One in four teenagers suffered hate abuse online in the last year, a major report has revealed.
A survey of 13 to 18-year-olds found 24% reported that they were targeted on the internet because of their gender, sexual orientation, race, religion, disability or transgender identity.
One in 25 said they are singled out for abuse "all or most of the time".
The alarming findings emerged in a study published to mark Safer Internet Day.
It revealed that more than four in five (82%) youngsters have seen or heard "online hate" in the previous 12 months, with 41% suggesting it had become more rife.
Researchers defined online hate as behaviour targeting people or communities via the internet because of their gender, transgender identity, sexual orientation, disability, race, ethnicity, nationality or religion.
It could be offensive, mean or threatening, and either targeted directly at a person or group, or generally shared online. In its most extreme form it can break the law and become a hate crime.
Social media platforms were the most common domains in which youngsters witnessed hate on the internet, according to the report.
It said youngsters with disabilities and those from black, Asian, Middle Eastern or other minority ethnic communities were more likely to see online hate.
The survey of more than 1,500 teenagers also found 93% of respondents have seen their friends posting supportive, kind of positive content about a certain group in the last year.
Will Gardner, chief executive of the charity Childnet and director of the UK Safer Internet Centre, which published the study, said: "While it is encouraging to see that almost all young people believe no one should be targeted with online hate, and heartening to hear about the ways young people are using technology to take positive action online to empower each other and spread kindness, we were surprised and concerned to see that so many had been exposed to online hate in the last year.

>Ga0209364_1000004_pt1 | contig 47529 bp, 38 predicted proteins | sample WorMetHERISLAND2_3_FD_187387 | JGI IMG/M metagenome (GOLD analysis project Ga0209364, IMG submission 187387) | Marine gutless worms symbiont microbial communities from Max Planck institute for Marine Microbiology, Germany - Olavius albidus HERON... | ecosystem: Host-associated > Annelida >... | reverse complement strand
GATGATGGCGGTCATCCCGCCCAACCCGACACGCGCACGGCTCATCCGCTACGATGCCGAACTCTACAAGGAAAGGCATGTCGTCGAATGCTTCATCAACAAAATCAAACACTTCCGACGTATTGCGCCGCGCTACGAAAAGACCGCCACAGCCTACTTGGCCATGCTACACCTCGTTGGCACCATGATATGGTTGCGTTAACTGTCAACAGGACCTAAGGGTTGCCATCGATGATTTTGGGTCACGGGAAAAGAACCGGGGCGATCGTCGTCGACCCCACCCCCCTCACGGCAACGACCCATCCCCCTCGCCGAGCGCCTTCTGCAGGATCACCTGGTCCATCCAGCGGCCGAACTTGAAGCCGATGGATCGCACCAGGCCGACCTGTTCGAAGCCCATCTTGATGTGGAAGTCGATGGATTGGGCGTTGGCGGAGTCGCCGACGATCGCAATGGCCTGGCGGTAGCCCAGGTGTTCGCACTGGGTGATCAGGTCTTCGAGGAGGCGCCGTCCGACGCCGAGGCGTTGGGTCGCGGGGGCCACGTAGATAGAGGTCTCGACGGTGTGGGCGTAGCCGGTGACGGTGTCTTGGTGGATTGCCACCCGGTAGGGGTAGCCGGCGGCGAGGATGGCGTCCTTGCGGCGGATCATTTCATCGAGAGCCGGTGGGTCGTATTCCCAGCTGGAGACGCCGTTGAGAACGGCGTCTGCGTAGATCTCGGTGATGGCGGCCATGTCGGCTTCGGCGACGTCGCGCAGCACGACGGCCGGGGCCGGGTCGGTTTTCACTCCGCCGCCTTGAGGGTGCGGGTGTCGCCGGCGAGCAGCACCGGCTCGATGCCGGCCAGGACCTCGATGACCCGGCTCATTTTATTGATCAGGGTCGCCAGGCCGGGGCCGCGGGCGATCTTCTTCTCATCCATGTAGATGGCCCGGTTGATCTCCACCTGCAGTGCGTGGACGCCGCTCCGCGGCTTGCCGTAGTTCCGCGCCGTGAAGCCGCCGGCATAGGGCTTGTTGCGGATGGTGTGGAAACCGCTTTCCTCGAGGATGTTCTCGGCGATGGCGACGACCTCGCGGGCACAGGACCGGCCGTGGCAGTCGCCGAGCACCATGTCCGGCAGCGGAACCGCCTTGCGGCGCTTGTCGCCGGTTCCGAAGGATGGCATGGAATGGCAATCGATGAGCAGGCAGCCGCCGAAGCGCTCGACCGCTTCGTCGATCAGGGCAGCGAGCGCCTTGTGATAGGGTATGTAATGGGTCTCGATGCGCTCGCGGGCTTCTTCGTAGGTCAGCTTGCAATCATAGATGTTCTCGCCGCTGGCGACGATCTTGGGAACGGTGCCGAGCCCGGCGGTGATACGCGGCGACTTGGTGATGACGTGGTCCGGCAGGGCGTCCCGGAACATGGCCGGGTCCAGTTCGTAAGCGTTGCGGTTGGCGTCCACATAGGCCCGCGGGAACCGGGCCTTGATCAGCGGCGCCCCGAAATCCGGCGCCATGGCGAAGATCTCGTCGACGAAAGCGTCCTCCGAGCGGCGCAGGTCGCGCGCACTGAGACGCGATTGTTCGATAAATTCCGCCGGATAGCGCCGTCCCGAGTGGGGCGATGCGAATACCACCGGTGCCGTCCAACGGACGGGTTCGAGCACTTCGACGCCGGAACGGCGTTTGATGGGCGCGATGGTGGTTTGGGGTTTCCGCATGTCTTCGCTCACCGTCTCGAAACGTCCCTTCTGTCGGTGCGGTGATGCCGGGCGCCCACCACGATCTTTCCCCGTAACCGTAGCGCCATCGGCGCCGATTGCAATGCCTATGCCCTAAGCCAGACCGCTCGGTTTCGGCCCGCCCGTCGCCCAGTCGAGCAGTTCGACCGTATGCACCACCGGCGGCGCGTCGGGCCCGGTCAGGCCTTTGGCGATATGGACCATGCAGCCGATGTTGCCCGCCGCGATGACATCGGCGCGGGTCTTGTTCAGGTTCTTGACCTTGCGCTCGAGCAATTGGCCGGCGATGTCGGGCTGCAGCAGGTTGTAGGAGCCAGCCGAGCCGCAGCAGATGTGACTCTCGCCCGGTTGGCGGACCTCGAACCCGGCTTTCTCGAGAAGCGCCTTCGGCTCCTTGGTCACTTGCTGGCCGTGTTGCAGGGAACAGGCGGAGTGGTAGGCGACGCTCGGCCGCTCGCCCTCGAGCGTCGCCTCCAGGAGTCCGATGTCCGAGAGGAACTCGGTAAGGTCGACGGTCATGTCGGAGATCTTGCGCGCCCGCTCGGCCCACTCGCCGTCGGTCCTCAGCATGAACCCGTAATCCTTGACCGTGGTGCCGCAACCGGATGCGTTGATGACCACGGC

"It is a wake-up call for all of us to play our part in helping create a better internet for all, to ensure that everyone can benefit from the opportunities that technology provides for building mutual respect and dialogue, facilitating rights, and empowering everyone to be able to express themselves and be themselves online - whoever they are."
Peter Wanless, chief executive of the NSPCC, said the internet industry has a duty to keep young people safe.
"Socialising online is central to children and young people's lives today, so it's very worrying that so many are witnessing or experiencing online hate," he said.
Education Secretary Nicky Morgan said: "The internet is a powerful tool which can have brilliant and virtually limitless benefits, but it must be used sensibly and safely.
"We are working hard to make the web a safer place for children but we can't do it alone and parents have a vital role to play in educating young people.
Online abuse and cyber bullying have emerged as major issues alongside the explosion in popularity of social media sites.
Last year figures showed convictions for crimes under a law to prosecute internet "trolls" have increased eight-fold in a decade.